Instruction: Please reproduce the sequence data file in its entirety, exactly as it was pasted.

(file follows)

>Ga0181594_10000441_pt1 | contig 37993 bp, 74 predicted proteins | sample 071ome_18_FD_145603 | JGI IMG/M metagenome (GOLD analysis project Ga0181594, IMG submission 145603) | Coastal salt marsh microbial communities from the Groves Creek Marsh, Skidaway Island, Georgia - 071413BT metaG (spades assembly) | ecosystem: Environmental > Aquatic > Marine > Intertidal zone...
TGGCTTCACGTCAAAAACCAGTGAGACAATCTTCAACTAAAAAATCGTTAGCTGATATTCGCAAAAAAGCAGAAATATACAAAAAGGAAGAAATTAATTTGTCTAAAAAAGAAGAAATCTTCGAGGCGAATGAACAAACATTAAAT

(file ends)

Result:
>Ga0181594_10000441_pt1 | contig 37993 bp, 74 predicted proteins | sample 071ome_18_FD_145603 | JGI IMG/M metagenome (GOLD analysis project Ga0181594, IMG submission 145603) | Coastal salt marsh microbial communities from the Groves Creek Marsh, Skidaway Island, Georgia - 071413BT metaG (spades assembly) | ecosystem: Environmental > Aquatic > Marine > Intertidal zone...
TGGCTTCACGTCAAAAACCAGTGAGACAATCTTCAACTAAAAAATCGTTAGCTGATATTCGCAAAAAAGCAGAAATATACAAAAAGGAAGAAATTAATTTGTCTAAAAAAGAAGAAATCTTCGAGGCGAATGAACAAACATTAAAT